Perception is a dangerous thing. Sometimes, it can rob you of what really lies beneath the surface. Welcome to "Hidden Figures"; a film with purpose and swagger that informs without tiring the soul.
In 1961, three African American women helped John Glenn reach outer space. They were smarter than most and were relentless in their drive to become "the first" to do something extraordinary. Without them, space travel wouldn't have reached its peak fast enough and the United States may have lost the race to space to Russia. Perception nearly robbed America of a monstrous leap forward and advancement in a field that few could conquer back then.
What Theodore Melfi does with this film is create as simplistic adventurous drama about the rise of three powerful women. Katherine G. Johnson(Taraji P. Henson) is the numbers whiz; someone who can figure out any mathematical equation. She could do these things at a young age, and is literally labeled "the computer" by her boss at NASA, Al Harrison(Kevin Costner, in a fine role). Dorothy Vaughan(Octavia Spencer) is the computer software expert. When IBM machines roll into NASA, she is the woman in charge. Mary Jackson(Janelle Monae) is the aerospace engineering whiz who paved the way for jobs for women at NASA and Langley.
What happens when you throw together a flight trajectory specialist, computer programming expert, and engineering expert? A man orbits in space without a hitch. This isn't just a true story. It's an amazing true story that is largely unknown. That is due in part because in the early 1960s, women of any race weren't allowed to be a force in the workplace.
Women of color couldn't even use the same bathroom as others. They couldn't go to school with others. Segregation was a thorn in the side of many in Virginia, but these three women knocked down color barriers quickly because they served a huge purpose. In a battle to outrun Russia to put a man on the moon, the United States needed these women. It's hard to deny the power of a feel good drama that is told blow for blow.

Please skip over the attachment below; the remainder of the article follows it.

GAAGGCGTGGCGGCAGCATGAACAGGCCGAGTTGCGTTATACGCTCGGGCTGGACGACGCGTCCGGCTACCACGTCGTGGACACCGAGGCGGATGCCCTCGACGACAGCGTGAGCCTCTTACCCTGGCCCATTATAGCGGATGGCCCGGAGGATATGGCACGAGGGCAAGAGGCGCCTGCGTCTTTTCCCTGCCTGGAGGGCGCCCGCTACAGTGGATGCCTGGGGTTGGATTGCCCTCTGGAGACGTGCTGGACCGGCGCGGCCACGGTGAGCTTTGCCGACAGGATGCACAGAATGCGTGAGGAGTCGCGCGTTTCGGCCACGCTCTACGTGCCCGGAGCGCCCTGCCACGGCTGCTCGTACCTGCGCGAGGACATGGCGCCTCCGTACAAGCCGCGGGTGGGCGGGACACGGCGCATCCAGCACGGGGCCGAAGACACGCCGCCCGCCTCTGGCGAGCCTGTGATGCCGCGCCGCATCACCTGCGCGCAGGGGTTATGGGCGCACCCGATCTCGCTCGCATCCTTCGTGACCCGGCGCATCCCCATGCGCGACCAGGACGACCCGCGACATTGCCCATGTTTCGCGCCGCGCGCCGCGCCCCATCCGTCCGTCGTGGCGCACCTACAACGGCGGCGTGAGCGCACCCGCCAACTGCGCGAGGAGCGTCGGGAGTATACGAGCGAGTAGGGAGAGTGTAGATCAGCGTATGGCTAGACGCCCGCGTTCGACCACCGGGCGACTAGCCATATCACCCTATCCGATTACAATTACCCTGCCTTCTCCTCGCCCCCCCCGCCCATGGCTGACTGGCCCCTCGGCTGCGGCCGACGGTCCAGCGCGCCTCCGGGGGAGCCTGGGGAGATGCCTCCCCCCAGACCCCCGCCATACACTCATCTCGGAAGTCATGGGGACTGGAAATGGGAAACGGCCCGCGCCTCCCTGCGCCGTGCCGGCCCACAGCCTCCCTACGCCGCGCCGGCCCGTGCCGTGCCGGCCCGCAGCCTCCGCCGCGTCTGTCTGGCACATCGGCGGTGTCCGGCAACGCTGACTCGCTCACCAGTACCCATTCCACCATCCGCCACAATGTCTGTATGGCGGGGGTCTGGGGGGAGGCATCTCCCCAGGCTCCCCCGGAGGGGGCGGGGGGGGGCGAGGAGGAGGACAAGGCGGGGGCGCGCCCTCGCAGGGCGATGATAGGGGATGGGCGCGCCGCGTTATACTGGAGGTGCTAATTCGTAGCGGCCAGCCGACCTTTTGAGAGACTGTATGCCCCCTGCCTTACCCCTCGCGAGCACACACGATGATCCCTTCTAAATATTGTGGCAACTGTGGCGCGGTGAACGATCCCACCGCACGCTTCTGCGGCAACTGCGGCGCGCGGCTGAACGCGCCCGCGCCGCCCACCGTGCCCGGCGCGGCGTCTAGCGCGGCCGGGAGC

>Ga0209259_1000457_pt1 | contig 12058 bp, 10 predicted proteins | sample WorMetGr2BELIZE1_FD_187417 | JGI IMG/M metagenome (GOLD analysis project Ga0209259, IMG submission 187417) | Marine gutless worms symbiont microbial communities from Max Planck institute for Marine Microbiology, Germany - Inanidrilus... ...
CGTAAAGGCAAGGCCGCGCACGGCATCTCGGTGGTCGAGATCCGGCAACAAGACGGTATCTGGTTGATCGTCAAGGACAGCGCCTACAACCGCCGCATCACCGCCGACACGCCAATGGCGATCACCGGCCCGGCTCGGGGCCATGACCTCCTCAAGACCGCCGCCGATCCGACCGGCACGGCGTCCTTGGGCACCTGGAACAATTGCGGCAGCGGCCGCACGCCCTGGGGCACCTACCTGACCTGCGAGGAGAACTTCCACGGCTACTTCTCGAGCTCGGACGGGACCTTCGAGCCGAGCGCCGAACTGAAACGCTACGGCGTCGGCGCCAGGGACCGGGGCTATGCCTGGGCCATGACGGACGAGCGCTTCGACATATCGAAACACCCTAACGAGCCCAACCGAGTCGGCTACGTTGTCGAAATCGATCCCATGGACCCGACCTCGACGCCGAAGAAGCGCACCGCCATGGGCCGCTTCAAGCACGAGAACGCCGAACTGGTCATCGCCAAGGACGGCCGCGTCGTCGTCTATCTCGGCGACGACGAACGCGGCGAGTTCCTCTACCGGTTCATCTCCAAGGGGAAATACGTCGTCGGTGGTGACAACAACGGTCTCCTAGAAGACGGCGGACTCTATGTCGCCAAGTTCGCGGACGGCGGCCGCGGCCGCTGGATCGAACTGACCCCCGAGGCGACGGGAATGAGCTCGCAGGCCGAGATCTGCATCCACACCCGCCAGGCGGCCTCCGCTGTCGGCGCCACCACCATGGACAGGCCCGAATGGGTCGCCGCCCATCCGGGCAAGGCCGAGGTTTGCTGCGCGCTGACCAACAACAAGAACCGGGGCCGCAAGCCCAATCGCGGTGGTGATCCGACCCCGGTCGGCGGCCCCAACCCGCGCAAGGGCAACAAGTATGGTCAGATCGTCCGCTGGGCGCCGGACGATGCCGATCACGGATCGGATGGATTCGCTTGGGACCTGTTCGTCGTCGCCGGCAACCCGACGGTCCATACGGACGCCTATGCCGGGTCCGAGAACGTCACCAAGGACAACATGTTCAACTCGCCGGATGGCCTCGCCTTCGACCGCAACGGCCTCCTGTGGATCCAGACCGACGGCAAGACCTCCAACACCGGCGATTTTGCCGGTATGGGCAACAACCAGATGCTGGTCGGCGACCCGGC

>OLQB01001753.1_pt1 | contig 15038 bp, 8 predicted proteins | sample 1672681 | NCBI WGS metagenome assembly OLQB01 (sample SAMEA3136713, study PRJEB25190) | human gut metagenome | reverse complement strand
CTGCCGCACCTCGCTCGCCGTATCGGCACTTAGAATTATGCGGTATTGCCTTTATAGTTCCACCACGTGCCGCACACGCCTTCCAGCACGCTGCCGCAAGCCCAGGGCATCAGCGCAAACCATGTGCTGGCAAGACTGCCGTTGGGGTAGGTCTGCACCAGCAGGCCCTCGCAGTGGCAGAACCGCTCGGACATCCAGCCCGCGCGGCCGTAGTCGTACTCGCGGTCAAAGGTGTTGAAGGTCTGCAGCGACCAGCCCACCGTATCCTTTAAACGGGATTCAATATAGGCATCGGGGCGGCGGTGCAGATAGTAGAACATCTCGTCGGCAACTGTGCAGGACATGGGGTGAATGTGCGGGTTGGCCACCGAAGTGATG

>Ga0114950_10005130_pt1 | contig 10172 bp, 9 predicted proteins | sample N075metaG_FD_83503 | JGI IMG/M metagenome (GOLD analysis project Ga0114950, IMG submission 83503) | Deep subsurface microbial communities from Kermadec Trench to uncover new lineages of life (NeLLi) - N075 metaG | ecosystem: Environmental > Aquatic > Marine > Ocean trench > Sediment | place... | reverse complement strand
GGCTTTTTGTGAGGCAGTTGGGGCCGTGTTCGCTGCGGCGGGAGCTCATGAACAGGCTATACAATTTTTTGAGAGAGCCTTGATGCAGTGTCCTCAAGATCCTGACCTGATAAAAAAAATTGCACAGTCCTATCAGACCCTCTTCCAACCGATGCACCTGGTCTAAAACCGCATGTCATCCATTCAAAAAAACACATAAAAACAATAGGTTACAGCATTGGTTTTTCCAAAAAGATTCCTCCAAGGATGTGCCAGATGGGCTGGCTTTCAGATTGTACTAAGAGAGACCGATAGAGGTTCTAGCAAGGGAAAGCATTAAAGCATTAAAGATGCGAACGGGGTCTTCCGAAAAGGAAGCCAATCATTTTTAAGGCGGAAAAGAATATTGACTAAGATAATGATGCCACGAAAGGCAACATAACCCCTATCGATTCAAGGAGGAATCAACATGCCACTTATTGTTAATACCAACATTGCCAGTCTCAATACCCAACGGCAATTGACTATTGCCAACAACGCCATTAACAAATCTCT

The actors assembled perfectly. Spencer can do more with a stare and smile than most actresses can do with a monologue. Henson is all power and drive in most of her roles, but tones it down to play Johnson, a woman who only got loud when it was right. Monae is a scene stealer with her easy working sass and ability to make dialogue fly off the screen. Costner can work in any script or film while leaving a dent, and he does well here as the man of numbers who relied on Johnson when nobody else would. Jim Parsons does good work as Paul Stafford, the man who was one-upped by Johnson's work.
Here is a story about three women who finished second or last due to the color of their skin until their skills made it impossible to deny them. "Hidden Figures" proves that sometimes, superheroes don't wear capes or need to fly. They wear a dress, carry a pencil and make it possible for other men to fly into space and discover the impossible.
It's an easy going history lesson with a timely message of hope and love. In a racially torn time that we live, watching "Hidden Figures" leaves a dent. Look where it all began, and how far it has come in 55 years since this shift in the world. These women weren't selected or voted to do their job. They were simply better than anyone else. They proved that looks aren't everything, worth is overrated and a skill is valuable in any room.
If you don't like watching warriors battle in a galaxy far far away, take a trip back to the 1960's and the real birth of the space program. Before Neil Armstrong could walk on the moon or the first Apollo mission launched, a few sharp women had to make sure it was safe to fly up there.
"Hidden Figures" takes you back in time, entertains you and teaches you a lesson. Go buy a ticket.